• Estrogen replacement prevents decrease of BMD but has other risks (i.e., increased venous thromboembolism [VTE] and cancer risks).
    • Selective estrogen-receptor modulators decrease risk of vertebral fractures but increases VTE risk.
    • Parathyroid hormone (teriparatide [Forteo]) decreases the risk of vertebral fractures; treatment is limited by long-term safety concerns to 2 years.
    • RANKL inhibitor: denosumab (Prolia) 60 mg SC every 6 months

Commonly Associated Conditions

  • Osteoporosis
  • Metastatic malignancy
  • Impaired cognition
  • Gait instability
  • Female athlete triad—low caloric intake, menstrual dysfunction, decreased BMD (stress fractures)

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Citation

Stephens, Mark B., et al., editors. "Hip Fracture." 5-Minute Clinical Consult, 27th ed., Wolters Kluwer, 2019. Medicine Central, im.unboundmedicine.com/medicine/view/5-Minute-Clinical-Consult/816150/all/Hip_Fracture.
Hip Fracture. In: Stephens MB, Golding J, Baldor RA, et al, eds. 5-Minute Clinical Consult. 27th ed. Wolters Kluwer; 2019. https://im.unboundmedicine.com/medicine/view/5-Minute-Clinical-Consult/816150/all/Hip_Fracture. Accessed June 27, 2019.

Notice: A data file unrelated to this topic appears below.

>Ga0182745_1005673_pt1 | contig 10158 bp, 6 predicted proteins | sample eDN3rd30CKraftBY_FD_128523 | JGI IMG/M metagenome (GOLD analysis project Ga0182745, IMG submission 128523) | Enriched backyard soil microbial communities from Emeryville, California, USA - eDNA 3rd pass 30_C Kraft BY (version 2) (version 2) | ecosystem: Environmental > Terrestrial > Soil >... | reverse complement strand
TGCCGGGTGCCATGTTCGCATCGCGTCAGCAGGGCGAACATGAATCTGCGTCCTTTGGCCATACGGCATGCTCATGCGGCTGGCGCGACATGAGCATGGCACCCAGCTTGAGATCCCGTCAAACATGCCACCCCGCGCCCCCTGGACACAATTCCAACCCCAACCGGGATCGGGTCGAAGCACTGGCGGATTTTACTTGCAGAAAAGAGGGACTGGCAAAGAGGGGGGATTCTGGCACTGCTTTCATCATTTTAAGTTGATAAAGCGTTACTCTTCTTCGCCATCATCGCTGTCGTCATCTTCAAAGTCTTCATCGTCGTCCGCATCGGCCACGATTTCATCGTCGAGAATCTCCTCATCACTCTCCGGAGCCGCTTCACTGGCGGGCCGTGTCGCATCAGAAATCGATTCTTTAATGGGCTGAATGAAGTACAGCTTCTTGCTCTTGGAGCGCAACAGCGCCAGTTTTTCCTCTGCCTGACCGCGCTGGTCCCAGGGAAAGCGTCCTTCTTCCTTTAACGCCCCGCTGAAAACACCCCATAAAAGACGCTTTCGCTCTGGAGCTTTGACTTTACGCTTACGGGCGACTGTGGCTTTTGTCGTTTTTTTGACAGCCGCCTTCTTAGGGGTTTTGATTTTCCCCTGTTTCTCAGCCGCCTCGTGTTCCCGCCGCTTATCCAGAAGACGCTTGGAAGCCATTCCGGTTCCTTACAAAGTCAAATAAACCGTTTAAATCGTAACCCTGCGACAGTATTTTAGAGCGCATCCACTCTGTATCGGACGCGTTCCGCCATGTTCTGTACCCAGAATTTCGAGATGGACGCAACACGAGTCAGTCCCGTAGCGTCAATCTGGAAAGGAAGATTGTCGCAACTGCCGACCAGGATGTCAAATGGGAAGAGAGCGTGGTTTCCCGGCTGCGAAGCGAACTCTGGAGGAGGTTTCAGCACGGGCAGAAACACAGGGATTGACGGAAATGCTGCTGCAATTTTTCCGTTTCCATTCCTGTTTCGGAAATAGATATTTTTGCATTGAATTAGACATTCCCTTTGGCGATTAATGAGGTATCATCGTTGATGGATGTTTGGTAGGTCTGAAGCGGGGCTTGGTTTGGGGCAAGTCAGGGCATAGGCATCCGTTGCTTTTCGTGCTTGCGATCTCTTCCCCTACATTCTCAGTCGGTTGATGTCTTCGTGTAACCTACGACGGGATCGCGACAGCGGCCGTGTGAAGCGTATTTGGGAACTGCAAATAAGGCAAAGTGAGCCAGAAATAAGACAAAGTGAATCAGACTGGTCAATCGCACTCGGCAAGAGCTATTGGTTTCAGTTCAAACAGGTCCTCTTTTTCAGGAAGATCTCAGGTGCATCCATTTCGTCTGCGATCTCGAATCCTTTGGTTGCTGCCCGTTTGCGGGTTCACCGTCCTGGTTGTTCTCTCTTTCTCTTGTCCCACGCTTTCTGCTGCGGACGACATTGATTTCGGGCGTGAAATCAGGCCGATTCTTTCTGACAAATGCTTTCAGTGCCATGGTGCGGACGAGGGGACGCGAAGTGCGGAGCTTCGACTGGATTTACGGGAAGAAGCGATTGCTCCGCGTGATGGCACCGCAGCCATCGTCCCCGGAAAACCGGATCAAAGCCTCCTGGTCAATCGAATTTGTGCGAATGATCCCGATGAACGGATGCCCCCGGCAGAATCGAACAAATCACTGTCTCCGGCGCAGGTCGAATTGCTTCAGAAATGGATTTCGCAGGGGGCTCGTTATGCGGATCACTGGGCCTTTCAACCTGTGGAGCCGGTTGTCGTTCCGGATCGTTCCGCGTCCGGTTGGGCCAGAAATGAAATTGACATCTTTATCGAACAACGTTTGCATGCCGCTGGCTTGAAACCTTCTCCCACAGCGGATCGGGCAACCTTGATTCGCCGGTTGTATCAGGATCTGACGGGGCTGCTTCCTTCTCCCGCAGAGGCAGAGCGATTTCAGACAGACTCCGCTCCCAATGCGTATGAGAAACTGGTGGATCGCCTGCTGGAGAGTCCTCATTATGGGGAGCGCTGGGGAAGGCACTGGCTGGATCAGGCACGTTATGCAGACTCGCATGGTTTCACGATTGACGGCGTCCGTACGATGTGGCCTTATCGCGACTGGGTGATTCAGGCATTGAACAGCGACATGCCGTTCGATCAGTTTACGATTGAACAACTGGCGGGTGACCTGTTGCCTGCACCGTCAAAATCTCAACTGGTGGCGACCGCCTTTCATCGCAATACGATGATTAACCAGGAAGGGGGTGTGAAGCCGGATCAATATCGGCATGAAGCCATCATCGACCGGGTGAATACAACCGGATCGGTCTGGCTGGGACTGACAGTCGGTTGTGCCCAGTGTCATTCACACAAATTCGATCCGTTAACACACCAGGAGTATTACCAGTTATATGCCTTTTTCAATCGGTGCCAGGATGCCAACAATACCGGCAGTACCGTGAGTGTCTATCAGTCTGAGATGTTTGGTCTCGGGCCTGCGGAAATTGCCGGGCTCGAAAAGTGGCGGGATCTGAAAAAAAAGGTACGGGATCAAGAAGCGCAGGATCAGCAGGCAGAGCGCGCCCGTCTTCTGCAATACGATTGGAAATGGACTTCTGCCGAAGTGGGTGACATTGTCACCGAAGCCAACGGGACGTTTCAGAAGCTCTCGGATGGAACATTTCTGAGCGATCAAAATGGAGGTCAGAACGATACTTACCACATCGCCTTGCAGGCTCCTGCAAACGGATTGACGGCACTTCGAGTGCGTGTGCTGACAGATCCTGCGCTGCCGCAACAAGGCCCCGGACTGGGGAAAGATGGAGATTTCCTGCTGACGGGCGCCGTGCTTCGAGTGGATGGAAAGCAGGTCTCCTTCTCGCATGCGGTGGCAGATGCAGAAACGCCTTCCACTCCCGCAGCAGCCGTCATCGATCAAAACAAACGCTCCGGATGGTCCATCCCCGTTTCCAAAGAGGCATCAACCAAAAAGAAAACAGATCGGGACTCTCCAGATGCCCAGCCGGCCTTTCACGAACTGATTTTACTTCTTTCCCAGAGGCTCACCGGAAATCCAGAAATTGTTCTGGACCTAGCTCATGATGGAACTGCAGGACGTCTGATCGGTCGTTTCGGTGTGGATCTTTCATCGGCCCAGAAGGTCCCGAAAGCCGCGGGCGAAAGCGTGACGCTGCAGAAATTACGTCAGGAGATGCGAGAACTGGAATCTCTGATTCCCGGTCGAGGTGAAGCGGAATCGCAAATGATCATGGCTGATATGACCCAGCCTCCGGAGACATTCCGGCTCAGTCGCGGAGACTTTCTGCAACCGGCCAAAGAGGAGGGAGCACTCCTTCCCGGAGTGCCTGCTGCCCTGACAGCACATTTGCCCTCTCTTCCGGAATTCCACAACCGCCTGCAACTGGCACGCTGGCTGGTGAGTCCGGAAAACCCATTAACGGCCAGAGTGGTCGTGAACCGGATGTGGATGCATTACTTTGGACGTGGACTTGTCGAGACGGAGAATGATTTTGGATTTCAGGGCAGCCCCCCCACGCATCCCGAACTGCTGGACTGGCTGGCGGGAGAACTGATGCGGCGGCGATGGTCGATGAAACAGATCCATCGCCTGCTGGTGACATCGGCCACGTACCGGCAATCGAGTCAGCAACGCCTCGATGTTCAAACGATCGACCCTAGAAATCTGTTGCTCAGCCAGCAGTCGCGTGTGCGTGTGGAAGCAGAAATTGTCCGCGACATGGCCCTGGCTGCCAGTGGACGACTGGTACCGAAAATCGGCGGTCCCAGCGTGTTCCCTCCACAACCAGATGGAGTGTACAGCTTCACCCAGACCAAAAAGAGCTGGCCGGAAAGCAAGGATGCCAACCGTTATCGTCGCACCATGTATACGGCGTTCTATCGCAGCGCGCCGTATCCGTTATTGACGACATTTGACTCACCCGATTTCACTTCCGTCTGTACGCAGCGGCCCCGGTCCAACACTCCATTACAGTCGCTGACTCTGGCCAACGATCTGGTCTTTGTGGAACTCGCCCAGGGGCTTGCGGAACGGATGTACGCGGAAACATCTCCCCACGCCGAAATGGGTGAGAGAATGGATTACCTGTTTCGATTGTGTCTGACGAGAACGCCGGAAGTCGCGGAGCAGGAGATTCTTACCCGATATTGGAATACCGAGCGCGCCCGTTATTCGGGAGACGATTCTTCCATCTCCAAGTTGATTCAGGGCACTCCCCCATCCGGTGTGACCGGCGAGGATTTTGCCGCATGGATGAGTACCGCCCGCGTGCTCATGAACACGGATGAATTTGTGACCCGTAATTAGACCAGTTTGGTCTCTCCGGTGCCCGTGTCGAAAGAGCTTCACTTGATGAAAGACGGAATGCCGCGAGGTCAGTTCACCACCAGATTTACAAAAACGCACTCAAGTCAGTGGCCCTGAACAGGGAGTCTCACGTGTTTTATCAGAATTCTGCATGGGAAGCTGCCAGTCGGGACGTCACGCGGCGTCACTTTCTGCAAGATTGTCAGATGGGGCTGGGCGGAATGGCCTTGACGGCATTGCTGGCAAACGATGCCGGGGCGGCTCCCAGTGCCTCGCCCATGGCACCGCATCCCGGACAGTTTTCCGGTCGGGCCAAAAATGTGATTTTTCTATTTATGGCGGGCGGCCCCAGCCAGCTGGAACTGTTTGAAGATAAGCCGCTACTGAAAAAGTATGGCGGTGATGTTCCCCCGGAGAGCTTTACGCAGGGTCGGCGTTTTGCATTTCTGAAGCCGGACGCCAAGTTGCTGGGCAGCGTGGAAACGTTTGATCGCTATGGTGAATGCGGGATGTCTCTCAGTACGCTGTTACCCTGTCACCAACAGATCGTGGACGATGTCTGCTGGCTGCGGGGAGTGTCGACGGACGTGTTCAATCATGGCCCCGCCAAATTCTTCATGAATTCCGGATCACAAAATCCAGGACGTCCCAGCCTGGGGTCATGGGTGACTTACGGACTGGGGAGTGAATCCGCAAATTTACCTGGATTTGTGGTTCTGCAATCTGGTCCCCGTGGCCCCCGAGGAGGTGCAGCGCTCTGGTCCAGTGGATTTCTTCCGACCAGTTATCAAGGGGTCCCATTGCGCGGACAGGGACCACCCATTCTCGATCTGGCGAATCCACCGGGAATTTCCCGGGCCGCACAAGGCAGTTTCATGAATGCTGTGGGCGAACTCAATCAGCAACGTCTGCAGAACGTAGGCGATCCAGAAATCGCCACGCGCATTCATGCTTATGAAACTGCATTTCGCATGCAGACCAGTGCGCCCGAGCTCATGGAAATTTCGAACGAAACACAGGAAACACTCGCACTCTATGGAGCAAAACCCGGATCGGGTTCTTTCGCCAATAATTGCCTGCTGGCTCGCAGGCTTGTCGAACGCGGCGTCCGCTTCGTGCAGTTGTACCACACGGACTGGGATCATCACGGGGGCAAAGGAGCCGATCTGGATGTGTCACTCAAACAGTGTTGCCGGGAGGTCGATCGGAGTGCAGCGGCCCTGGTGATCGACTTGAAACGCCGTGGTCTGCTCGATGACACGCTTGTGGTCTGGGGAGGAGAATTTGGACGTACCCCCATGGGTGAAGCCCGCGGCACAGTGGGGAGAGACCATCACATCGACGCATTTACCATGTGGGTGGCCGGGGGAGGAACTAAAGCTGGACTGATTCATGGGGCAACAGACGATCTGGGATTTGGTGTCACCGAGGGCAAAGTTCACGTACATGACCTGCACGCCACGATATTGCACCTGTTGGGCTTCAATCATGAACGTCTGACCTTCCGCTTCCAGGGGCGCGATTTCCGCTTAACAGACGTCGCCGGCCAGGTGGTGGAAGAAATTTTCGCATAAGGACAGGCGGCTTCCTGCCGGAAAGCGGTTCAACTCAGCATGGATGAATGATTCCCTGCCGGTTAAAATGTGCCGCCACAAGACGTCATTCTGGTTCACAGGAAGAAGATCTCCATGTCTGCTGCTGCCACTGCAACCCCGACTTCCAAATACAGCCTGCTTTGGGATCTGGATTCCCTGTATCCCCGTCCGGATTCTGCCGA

Hip Fracture. (2019). In Stephens, M. B., Golding, J., Baldor, R. A., & Domino, F. J. (Eds.), 5-Minute Clinical Consult. Available from https://im.unboundmedicine.com/medicine/view/5-Minute-Clinical-Consult/816150/all/Hip_Fracture
Hip Fracture [Internet]. In: Stephens MB, Golding J, Baldor RA, Domino FJ, editors. 5-Minute Clinical Consult. Wolters Kluwer; 2019. [cited 2019 June 27]. Available from: https://im.unboundmedicine.com/medicine/view/5-Minute-Clinical-Consult/816150/all/Hip_Fracture.
* Article titles in AMA citation format should be in sentence-case
TY - ELEC T1 - Hip Fracture ID - 816150 ED - Stephens,Mark B, ED - Golding,Jeremy, ED - Baldor,Robert A, ED - Domino,Frank J, BT - 5-Minute Clinical Consult, Updating UR - https://im.unboundmedicine.com/medicine/view/5-Minute-Clinical-Consult/816150/all/Hip_Fracture PB - Wolters Kluwer ET - 27 DB - Medicine Central DP - Unbound Medicine ER -